Using that standard, the 10 most generous states were, in descending order, Mississippi, Arkansas, South Dakota, Oklahoma, Tennessee, Alabama, Louisiana, Utah, South Carolina and West Virginia.

The 10 stingiest, starting from the bottom, were New Hampshire, Massachusetts, New Jersey, Rhode Island, Wisconsin, Connecticut, Minnesota, Colorado, Hawaii and Michigan.

Hmmm. Religious people giving...

Wednesday, November 16, 2005


The Jewish Anti-Defamation League (ADL) has decided it's time to get tough on evangelical Christians:
Warning that the Evangelical right has made alarming gains in social and political influence, a leading Jewish church-state watchdog is calling for a tougher and more unified Jewish response.

Abraham Foxman, national director of the Anti-Defamation League, speaking to the group’s national leadership here last week, signaled a sharp shift in ADL policy by directly attacking several prominent religious right groups and challenging their motives, which he said include nothing less than “Christianizing America.”

Among the groups he cited were the powerful Focus on the Family ministry and the Family Research Council.

Foxman said as these groups seek to use the government to further their missionizing goal, Democrats and Republicans alike are “pandering” to the religious conservatives.

The ADL leader also called for a national Jewish summit to respond to the growing challenge.

Now, just curious, but what would be the response--particularly of the ADL--if there was a national Christian summit called to respond to the growing challenge of organized Jews? I'm sure they wouldn't have a problem with that at all...

The move continues to normalize unnatural sexual activity with a Massachusetts bill to soften the bestiality statute:
Four state legislators in Massachusetts have introduced a bill that would soften the crime of bestiality, a move pro-family activists say is a natural progression of the state's legalizing same-sex marriage....

A story in Boston's Weekly Dig describes the legislation, entitled "An Act Relative to Archaic Crimes."

"The bill would strike down several sections of the current penal code criminalizing adultery, fornication and the advertisement of abortion," the reported stated. "It also repeals what appears to be a sodomy statute forbidding 'abominable and detestable crime against nature, either with mankind or with a beast.'

"Archaic, indeed."

While the bill would keep bestiality technically illegal, it gives the option of less severe penalties. Previously, those convicted of "a sexual act on an animal" could receive up to 20 years in prison.

Once the gates are open anything can go through.

Monday, November 14, 2005


Archaeologists in Israel have found possible evidence of a biblical Goliath:
An Israeli researcher said he has made a Goliath of a find, the first archeological evidence suggesting the biblical story of David slaying the Philistine giant actually took place.

A shard of pottery unearthed in a decade-old dig in southern Israel carried an inscription in early Semitic style spelling "Alwat and "Wlt," likely Philistine renderings of the name Goliath, said Aren Maeir, who directed the excavation.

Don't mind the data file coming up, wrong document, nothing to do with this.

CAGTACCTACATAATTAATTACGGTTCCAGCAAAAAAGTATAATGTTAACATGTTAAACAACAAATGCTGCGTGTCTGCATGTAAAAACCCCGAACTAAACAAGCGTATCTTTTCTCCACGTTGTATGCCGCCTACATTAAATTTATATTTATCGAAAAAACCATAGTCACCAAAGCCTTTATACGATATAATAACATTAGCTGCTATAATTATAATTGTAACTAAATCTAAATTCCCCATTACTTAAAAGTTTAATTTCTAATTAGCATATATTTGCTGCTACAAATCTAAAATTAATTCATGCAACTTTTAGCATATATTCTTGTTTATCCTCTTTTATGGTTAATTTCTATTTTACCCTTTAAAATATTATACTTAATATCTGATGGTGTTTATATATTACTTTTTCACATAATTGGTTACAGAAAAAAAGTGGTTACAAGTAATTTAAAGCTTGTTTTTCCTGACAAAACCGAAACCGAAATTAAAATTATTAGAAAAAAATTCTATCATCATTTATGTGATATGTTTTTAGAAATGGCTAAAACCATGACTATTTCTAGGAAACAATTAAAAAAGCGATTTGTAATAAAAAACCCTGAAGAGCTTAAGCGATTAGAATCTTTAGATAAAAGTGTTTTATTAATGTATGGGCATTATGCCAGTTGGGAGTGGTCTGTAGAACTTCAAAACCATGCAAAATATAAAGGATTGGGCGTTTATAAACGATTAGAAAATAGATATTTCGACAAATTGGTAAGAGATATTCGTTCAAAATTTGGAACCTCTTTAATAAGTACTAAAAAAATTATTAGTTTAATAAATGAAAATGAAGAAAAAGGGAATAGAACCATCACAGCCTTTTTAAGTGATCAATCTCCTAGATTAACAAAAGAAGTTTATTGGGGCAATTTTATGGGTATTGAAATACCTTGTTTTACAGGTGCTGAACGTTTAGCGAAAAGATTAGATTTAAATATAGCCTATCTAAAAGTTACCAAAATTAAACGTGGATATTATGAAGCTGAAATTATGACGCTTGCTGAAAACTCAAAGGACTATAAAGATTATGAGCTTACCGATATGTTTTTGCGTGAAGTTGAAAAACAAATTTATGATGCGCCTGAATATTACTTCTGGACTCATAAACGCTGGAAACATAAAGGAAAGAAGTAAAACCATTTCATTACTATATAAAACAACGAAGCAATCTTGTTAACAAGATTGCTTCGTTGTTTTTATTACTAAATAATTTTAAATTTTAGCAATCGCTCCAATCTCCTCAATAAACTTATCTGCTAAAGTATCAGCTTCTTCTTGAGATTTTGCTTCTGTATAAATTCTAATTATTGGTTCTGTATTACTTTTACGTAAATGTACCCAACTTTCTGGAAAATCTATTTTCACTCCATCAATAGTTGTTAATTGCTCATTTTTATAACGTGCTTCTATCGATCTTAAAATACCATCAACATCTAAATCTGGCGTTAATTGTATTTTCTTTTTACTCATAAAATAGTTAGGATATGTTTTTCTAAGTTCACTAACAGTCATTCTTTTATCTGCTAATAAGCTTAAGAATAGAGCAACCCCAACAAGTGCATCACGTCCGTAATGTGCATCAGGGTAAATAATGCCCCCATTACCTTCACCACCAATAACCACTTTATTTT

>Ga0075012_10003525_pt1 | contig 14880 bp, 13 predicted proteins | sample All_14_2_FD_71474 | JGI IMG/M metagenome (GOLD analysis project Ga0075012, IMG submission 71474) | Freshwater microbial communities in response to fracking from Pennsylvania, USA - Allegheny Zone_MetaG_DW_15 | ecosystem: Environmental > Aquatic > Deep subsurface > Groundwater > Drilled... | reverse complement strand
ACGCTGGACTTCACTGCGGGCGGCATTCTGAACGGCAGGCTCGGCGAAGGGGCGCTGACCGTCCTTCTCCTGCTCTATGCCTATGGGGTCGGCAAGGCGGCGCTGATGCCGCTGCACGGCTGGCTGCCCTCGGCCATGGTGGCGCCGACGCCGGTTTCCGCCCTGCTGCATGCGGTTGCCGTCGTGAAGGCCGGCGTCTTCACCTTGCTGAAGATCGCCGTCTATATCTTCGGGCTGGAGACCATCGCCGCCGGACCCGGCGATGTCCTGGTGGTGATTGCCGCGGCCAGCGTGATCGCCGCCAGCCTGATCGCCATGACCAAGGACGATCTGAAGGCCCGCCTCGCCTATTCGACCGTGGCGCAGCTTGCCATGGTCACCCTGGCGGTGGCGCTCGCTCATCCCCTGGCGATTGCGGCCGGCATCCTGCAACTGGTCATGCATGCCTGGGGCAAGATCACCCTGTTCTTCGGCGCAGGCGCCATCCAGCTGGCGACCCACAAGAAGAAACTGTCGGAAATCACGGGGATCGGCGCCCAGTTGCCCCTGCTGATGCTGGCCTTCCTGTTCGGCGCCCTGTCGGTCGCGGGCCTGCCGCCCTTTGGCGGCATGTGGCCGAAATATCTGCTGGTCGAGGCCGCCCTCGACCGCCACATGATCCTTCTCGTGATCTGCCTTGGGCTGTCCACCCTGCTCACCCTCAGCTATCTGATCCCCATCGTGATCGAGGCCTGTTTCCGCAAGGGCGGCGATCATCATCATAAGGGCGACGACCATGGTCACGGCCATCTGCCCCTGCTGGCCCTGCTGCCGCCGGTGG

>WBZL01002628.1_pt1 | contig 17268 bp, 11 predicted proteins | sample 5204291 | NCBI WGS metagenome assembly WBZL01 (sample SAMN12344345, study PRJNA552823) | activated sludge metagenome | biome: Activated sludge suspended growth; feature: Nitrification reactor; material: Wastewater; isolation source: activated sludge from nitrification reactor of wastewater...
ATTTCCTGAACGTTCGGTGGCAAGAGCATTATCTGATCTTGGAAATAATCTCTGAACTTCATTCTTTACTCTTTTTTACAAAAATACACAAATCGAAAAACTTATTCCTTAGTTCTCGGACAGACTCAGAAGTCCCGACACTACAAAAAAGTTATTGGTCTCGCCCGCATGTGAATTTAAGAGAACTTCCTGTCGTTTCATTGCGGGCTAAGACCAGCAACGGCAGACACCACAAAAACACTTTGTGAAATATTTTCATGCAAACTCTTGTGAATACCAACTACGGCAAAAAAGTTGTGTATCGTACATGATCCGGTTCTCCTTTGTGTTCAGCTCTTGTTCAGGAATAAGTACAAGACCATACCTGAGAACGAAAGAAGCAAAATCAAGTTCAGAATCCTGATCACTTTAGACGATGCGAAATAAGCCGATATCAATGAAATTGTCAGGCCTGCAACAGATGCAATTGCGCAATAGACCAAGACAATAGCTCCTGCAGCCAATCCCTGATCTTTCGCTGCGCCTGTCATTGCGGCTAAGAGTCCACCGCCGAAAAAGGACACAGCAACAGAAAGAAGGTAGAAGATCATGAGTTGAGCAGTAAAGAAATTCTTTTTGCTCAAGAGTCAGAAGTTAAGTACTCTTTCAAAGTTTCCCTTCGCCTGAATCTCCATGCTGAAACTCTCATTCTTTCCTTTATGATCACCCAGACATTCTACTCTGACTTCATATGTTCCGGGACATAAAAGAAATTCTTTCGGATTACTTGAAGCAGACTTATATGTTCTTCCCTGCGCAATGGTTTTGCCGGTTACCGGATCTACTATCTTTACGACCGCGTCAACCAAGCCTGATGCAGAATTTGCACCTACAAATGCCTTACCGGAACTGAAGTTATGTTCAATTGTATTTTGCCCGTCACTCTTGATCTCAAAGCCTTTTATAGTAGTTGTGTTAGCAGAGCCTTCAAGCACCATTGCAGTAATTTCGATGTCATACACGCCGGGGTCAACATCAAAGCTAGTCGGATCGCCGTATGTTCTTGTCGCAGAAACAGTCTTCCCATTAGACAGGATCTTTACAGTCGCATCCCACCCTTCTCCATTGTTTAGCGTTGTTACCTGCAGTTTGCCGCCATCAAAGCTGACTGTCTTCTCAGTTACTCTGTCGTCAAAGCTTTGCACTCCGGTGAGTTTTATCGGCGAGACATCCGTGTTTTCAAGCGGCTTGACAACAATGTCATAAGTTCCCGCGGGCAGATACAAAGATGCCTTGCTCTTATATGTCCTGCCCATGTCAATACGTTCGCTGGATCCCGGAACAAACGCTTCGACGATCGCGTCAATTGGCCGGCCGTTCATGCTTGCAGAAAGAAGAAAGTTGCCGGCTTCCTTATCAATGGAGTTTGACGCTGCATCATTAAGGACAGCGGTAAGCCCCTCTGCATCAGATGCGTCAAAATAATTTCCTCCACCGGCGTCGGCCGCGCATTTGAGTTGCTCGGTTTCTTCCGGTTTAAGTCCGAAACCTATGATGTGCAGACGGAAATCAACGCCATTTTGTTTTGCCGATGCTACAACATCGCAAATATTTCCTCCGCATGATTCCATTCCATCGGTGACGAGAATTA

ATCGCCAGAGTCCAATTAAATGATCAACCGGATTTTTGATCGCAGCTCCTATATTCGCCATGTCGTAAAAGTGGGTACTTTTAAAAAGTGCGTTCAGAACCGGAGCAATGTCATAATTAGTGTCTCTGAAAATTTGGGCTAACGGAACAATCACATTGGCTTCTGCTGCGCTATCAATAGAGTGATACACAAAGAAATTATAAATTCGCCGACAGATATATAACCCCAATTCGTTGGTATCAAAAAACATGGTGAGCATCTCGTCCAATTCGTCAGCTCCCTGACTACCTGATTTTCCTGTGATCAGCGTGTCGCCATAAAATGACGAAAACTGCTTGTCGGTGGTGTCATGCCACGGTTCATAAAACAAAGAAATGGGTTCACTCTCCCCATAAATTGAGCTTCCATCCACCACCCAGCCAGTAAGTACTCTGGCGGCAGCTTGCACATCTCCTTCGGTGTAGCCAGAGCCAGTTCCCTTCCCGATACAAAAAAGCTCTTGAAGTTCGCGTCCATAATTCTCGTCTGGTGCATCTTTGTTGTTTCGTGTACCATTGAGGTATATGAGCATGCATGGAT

"This is a groundbreaking find," he said of the rust-coloured ceramic. "Here we have very nice evidence the name, Goliath, appearing in the Bible, in the context of the story of David and Goliath . . . is not some later literary creation."

Now that could be really big.

Sunday, November 13, 2005


The good folks at the New York Times are gearing up for the new Narnia movie in'The Narnia Skirmishes'. It's an irreverent take that attempts to minimize the movie, the books, the fans and, of course, C.S. Lewis himself as all a bit daft. Of course, the main irritant is all that Christianity. There's only so much a New York secularist can take, after all.

This is a tone setting article so if you want to see what the national media reaction to the movie will be read this. It will save you the time of reading all the hit pieces that are sure to come.

Friday, November 04, 2005


That's for you, parents, when it comes to your child's sexual education and, quite frankly, just about anything else, according to California's 9th Circuit Court of Appeals. The ruling, in response to a suit by concerned parents, is breathtaking in WorldNetDaily: Court: It doesits assertions:
The 9th Circuit Court of Appeals ruled yesterday against parents who sued their local school district after their elementary-age children were given a sexually charged survey, saying there is "no fundamental right of parents to be the exclusive provider of information regarding sexual matters to their children."

The three-judge panel of the full court further ruled that parents "have no due process or privacy right to override the determinations of public schools as to the information to which their children will be exposed while enrolled as students."

That last line is a nice one. Decisions not to enroll are looking better all the time. But the fact is if a court can say this then the fact is parents have no rights that extend beyond the convenience and agenda of the state. Be afraid.

Wednesday, November 02, 2005


Yet another name will be added to the pantheon of great children's writers. Joining her Kabbalist sister 'Esther' (aka, Madonna) Britney Spears (aka, 'Salome'?) is rumored to be writing a Kabbalah children's book. J.K. Rowling can hang it up now.

Tuesday, November 01, 2005


Ginia Bellafante has a profile on Dave Ramsey that's worth taking a look at.

I'm working on it, Dave!